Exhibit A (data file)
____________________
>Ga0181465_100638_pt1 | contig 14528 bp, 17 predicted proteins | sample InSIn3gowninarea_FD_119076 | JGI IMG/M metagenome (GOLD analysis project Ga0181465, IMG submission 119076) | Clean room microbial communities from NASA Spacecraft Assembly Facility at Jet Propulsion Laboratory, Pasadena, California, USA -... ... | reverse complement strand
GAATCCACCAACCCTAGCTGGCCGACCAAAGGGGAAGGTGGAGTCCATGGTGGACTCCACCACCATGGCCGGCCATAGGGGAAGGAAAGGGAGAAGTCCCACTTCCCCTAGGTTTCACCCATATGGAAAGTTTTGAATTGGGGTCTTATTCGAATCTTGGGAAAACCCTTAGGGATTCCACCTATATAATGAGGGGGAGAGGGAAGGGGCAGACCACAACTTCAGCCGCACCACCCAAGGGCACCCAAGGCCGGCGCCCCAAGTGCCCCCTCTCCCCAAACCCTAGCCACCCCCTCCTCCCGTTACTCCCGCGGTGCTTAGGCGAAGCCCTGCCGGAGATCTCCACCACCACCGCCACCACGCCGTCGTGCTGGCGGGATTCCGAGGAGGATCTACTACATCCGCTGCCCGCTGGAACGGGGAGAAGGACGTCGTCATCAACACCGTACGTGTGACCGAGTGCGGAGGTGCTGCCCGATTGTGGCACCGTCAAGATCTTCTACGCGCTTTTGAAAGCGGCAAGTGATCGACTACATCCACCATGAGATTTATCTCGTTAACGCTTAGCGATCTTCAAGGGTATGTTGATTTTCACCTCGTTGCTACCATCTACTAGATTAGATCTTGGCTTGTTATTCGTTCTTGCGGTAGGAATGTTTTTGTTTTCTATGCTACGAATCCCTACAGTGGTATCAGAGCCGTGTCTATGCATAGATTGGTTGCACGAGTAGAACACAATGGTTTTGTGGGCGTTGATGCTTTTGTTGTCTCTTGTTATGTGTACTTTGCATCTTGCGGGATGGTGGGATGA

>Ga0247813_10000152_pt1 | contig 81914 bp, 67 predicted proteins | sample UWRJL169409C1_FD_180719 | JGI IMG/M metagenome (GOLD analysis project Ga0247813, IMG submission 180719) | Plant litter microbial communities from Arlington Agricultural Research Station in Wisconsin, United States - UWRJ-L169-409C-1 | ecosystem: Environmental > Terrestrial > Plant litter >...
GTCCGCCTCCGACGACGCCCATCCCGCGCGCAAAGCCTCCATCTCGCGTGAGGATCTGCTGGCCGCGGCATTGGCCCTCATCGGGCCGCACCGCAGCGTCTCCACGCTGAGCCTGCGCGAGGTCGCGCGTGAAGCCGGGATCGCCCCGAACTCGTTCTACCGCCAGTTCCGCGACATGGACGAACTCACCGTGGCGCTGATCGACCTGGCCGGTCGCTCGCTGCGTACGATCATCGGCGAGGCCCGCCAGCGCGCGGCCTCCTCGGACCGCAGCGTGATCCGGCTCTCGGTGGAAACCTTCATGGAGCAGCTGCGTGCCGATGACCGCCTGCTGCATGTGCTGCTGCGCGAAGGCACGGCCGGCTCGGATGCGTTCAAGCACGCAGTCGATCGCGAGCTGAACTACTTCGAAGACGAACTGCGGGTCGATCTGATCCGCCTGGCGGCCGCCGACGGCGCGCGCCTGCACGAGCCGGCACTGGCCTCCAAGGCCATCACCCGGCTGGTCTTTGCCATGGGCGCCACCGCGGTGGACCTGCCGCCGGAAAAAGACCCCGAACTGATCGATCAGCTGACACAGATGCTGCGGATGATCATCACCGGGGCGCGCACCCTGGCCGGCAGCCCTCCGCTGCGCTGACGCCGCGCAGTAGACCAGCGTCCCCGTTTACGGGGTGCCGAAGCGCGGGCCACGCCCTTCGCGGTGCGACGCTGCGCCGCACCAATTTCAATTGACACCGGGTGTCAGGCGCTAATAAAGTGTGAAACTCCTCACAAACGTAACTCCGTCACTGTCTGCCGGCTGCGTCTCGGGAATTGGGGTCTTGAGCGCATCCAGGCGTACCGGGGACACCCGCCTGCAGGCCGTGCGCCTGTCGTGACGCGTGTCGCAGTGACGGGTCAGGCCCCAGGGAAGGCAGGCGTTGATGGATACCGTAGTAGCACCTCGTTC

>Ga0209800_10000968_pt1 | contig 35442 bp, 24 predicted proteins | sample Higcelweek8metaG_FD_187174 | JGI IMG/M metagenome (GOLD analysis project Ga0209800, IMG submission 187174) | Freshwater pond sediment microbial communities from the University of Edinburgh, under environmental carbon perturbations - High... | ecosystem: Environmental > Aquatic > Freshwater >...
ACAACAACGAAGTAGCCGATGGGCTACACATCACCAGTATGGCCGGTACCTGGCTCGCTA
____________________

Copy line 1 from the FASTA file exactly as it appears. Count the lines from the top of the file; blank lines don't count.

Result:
>Ga0181465_100638_pt1 | contig 14528 bp, 17 predicted proteins | sample InSIn3gowninarea_FD_119076 | JGI IMG/M metagenome (GOLD analysis project Ga0181465, IMG submission 119076) | Clean room microbial communities from NASA Spacecraft Assembly Facility at Jet Propulsion Laboratory, Pasadena, California, USA -... ... | reverse complement strand